COLUMN: Repurpose 11 November

Updated 2 years ago Special to HuntingtonNews.Net

by Tom H. Hastings

The origins of Armistice Day, also known as Remembrance Day, were all about ending war, marking the signing of a ceasefire to begin to halt the destruction of World War I. That signing occurred on the 11th hour of the 11th day of the 11th month, 1918. Since the vast majority of war dead in World War I were military, it was inaugurated as a commemoration of their service and sacrifice. 

Since the majority of war dead nowadays are civilians, it seems logical to stop just honoring the military veterans, living or dead, on this day, and to repurpose the day as a true peace holiday devoted to doing everything we can to end war. 

What? You can’t just reinvent a holiday!

Yes, we can. Christmas is a massive commercial holiday, refashioned to benefit corporate owners, and they have made their moves on the rest of the holidays too, as we see in ads for sales at Valentines Day, Mothers Day, Memorial Day, Independence Day, Labor Day, Halloween, and Thanksgiving—and they are working on Martin Luther King Day, I have no doubt. 

Mothers Day is one of the most reinvented holidays of all, since the original Mothers Day proclamation by Julia Ward Howe was in response to both the US Civil War and the Franco-Prussia War of 1870, her proclamation that mothers of the world must stop allowing governments to steal and sacrifice their sons to war. It was an antiwar day. Now it’s nice enough, but with all social force drained from it.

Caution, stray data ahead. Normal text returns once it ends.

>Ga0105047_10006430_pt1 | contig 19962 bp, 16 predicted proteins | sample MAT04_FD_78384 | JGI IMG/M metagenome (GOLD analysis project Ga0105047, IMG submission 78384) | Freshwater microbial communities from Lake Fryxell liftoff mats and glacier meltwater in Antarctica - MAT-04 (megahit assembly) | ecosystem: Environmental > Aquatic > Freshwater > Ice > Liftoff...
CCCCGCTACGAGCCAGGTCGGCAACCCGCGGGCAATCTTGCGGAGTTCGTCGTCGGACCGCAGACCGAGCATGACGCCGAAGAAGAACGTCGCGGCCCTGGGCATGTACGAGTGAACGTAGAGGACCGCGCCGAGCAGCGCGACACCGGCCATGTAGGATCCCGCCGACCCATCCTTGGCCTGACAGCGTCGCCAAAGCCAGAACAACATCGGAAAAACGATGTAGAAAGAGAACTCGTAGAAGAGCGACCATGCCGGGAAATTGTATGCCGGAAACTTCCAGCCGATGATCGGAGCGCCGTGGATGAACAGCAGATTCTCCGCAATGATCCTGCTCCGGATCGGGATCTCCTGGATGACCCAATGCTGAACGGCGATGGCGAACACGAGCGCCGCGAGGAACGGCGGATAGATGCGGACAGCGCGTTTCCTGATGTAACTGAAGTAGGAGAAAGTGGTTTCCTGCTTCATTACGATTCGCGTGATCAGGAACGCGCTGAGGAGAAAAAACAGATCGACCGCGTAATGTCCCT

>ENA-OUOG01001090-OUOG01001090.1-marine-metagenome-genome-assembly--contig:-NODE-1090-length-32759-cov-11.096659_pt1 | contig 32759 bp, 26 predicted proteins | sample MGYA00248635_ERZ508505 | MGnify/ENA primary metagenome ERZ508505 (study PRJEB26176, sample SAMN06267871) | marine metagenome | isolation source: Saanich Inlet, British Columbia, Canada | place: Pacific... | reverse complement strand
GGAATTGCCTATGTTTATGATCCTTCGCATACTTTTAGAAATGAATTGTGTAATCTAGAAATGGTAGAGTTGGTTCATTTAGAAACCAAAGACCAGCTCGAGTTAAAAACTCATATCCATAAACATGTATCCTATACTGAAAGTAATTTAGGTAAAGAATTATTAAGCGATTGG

And Armistice Day itself was repurposed from a day honoring peace to Veterans Day. It was Armistice Day up until the McCarthy era when, in 1954, militarists from Alabama and Kansas succeeded in pressuring Congress to repurpose Armistice Day into a celebration of war by further sacralizing all members of all armed forces, living or dead. 

Time for another holiday reinvention, from a war-loving day to a peace-loving day. In war nowadays, unlike World War I, it is safer to be in uniform with a gun than to be an innocent civilian. Where is the honor in that? Yes, I honor some of them—I had the honor to get to know one Marine corpsman who deserves every salute and benefit possible. But the more we have celebrations that support more war the more our culture coarsens into a permanent war of Orwellian proportions. Let’s turn this around.

 

 

Dr. Tom H. Hastings is core faculty in the Conflict Resolution Department at Portland State University and is Founding Director of PeaceVoice.

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